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With most of its roster eligible to return, Gonzaga already considering 'scary' possibilities for 2024-25

Mar. 31—DETROIT — This time last year, in between rehabilitation sessions, Graham Ike was watching and following the NCAA Tournament from a couch back home in Denver, likely with his right leg propped up on a chair or ledge, so as not to exacerbate the foot fracture he'd sustained five months earlier.

Through the pain of Gonzaga's 80-68 loss to Purdue on Friday, Ike was also able to find perspective. There wasn't much comfort to be found inside a somber Gonzaga locker room, but it still beat the solitude of the living room in which Ike resided this time last year, uncertain where he'd be playing college basketball and unsure if he'd get another chance to play in the tournament he was only able to experience through a television screen.

"It's been a long year, I wasn't even playing basketball in September," Ike said. "I'm just proud of myself for how much I've pushed through, but how much these guys have trusted in me coming in as a first-year guy coming in with them. All the great memories we've built.

"It's been a great year and I look forward to the next. I look forward to the next day with these guys, the next moment with these guys because I really enjoy being with them."

Ike re-emerged from his foot fracture as one of the top players in the country at his position, averaging 16.4 points and 7.5 rebounds for Gonzaga while building a strong case for West Coast Conference MVP honors.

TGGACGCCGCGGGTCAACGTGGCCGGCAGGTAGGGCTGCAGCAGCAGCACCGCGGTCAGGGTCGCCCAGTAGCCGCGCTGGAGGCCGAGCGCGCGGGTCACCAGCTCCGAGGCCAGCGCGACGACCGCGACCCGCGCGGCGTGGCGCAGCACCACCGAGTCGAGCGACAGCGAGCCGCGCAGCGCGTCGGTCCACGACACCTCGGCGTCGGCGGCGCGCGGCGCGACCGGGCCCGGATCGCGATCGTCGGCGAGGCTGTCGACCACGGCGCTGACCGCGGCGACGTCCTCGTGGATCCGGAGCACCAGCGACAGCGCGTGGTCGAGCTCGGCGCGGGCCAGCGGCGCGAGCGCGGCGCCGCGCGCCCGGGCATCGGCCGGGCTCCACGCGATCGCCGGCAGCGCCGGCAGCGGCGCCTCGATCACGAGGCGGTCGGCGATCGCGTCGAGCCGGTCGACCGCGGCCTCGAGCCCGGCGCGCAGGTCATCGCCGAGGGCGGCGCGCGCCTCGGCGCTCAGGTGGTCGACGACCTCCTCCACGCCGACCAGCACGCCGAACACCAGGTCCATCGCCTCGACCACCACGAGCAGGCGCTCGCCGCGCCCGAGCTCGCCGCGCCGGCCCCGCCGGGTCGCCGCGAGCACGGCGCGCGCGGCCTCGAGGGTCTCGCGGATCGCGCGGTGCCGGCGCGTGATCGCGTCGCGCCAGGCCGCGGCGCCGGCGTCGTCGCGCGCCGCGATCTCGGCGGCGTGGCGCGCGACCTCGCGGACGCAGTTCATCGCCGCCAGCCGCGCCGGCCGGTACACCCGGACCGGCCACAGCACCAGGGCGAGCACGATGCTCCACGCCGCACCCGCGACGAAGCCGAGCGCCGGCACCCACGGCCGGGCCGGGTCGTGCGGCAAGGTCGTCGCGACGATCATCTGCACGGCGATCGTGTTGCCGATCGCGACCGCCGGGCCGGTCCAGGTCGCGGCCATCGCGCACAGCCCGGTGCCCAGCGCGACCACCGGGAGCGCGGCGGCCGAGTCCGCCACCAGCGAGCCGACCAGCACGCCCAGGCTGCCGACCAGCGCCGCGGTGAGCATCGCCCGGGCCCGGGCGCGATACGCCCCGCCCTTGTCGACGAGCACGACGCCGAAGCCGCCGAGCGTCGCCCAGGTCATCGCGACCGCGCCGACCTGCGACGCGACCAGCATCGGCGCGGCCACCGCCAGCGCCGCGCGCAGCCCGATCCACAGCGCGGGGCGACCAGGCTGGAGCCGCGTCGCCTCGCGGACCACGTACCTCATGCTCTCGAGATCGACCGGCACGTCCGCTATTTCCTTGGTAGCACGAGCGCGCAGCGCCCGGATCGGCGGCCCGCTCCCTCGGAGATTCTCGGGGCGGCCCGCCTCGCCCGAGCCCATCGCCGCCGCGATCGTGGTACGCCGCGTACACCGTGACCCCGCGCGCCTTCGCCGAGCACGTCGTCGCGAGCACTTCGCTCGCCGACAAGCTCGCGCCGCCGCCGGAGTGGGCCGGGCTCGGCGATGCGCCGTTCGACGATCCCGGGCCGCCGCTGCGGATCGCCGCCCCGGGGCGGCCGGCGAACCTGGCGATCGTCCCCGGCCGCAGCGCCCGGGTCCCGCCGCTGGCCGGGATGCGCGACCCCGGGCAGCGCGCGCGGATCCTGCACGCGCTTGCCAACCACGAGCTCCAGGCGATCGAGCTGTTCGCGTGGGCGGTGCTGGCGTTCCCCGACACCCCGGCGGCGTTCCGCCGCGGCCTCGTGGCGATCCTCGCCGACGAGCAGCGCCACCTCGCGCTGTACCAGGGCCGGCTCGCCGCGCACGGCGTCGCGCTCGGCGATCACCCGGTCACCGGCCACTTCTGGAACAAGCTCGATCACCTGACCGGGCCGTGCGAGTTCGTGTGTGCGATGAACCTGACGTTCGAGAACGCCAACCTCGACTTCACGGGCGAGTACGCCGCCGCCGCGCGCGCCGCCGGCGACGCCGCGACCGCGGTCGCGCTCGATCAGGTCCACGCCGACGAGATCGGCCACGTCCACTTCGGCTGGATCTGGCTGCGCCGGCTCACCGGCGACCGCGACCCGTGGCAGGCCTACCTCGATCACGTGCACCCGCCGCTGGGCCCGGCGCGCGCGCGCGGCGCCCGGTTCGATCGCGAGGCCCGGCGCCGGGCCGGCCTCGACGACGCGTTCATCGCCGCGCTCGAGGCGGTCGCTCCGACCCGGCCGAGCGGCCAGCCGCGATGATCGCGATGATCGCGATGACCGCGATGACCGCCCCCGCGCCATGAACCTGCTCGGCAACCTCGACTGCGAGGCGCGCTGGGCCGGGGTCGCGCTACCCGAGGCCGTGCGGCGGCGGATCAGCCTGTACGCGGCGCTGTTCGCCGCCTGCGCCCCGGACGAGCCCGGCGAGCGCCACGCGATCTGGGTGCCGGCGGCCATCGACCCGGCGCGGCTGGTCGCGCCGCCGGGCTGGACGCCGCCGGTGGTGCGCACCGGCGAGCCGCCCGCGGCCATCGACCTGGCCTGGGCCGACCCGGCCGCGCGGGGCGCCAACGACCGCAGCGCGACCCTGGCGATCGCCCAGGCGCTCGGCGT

What's possible for Ike after a summer of on-court work and skill development, rather than one that consisted of rehabilitation and recovery?

Those questions are part of a broader conversation involving a Gonzaga team that's eligible to return every player on the roster, with the exception of versatile forward Anton Watson, and isn't expected to have many defections to the transfer portal or NBA draft.

"It's going to be scary, man," junior forward Ben Gregg said. "We have pretty much everyone coming back, except for Anton, which is a huge loss for us. But that hunger we have now, that motivation. Getting a taste for this, the Sweet 16, I think it's only going to motivate us."

Gonzaga fans aren't the only ones who've already indulged themselves in the possibilities.

"We're playing good basketball lately and I think it just means we'll have a great shot at doing big things next year," point guard Ryan Nembhard said.

The offseason always springs a few surprises, but Gonzaga's outlook coming off the program's ninth straight Sweet 16 appearances seems particularly promising.

"With the experience we got right now and with this Sweet 16 run, I'm looking forward to next year for sure, probably not right now just because of the (loss)," junior guard Nolan Hickman said. "Yeah man, pretty sure I'm going to look forward to it during the summer time when we're back working out, back linking up and everything."